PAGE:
A Self-Organization Perspective on the Impact of Local verses Global Assignment Strategies and Knowledge Building
Multinationals have decreased use of expatriates, thus altering the diversity of people at local offices and headquarters. The impact on knowledge building is examined in terms of self-organization theories.
||Multinational Enterprises, Expatriation, Diversity, Knowledge Building, Self-organization
International Journal of Diversity in Organizations, Communities and Nations, Volume 5, Issue 1, pp.57-66.
Article: Print (Spiral Bound).
Article: Electronic (PDF File; 894.095KB).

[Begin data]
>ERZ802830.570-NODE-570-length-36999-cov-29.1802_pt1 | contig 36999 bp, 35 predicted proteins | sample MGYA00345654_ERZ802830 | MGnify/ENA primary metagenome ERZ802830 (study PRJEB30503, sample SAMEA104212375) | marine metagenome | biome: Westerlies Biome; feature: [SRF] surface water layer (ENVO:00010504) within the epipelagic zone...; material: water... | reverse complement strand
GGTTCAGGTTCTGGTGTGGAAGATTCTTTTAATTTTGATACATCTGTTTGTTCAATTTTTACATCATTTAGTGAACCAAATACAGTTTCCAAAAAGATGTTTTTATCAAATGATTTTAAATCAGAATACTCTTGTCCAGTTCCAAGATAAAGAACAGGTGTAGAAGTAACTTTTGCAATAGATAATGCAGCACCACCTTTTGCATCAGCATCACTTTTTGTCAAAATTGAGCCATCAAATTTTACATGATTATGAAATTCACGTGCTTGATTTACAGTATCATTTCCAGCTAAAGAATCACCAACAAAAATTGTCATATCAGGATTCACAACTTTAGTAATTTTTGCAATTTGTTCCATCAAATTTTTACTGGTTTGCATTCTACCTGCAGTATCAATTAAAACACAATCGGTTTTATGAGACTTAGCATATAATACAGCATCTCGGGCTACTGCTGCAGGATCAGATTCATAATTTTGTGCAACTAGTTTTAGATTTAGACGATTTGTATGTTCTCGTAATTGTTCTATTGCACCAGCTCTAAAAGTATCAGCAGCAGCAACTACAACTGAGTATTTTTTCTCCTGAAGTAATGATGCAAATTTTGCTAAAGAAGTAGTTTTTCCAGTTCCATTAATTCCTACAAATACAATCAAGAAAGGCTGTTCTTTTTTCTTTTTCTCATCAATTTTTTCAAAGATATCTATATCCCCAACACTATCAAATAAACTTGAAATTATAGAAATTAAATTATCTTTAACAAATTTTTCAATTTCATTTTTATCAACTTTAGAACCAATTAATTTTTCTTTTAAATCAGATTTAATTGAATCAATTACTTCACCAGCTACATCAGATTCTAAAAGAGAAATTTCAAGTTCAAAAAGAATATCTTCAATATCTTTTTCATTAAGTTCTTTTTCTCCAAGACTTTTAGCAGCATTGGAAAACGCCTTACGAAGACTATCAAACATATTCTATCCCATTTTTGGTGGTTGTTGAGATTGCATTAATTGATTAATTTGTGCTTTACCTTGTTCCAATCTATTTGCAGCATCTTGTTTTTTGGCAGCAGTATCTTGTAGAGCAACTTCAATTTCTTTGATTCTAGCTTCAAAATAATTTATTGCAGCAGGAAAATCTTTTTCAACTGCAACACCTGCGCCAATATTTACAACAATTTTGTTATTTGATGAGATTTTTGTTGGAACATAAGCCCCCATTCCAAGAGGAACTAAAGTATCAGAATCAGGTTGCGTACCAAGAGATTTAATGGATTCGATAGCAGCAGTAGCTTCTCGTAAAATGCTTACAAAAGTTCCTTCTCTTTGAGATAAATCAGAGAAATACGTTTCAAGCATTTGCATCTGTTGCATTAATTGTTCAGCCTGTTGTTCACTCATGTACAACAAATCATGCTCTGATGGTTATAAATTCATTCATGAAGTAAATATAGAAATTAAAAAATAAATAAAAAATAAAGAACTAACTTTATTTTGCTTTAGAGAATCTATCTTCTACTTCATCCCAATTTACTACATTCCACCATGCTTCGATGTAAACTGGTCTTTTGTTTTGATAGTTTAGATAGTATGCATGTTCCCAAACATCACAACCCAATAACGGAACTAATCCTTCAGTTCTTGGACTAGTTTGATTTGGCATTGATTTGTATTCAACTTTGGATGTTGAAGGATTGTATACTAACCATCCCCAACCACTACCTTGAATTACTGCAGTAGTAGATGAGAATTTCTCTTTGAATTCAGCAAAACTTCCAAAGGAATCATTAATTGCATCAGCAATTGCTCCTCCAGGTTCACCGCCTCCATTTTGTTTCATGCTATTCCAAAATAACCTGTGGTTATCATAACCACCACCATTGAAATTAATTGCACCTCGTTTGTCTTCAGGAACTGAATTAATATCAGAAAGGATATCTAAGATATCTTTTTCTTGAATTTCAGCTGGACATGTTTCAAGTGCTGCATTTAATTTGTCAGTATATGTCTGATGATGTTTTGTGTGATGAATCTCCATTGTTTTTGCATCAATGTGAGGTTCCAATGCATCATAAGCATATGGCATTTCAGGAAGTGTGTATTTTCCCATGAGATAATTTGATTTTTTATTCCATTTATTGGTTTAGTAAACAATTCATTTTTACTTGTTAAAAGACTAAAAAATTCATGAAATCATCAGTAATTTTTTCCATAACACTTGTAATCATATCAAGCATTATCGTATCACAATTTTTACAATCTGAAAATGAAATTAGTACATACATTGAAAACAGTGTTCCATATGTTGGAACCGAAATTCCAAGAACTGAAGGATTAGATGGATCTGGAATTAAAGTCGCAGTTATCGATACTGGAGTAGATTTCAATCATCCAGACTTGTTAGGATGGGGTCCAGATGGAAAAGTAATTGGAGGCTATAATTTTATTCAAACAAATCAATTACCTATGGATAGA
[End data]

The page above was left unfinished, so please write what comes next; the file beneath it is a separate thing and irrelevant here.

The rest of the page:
Dr Fontaine's primary professional interests center on persons, teams and organizations as they encounter the adjustment, interaction and motivation challenges of "strange lands" - novel and rapidly changing ecologies characterized by new people, places and technologies. Over the years he has applied this focus in research, teaching and intervention activities to contexts such as international assignments in business and government, our diverse, rapidly changing workplaces and communities at home, geographically dispersed teams, distance learning, knowledge creation and transfer, criminal justice, service delivery, and close relationships such as marriage. His most recent emphasis has been on 'coaching' teams, managers and leaders to deal with intercultural and international diversity effectively.
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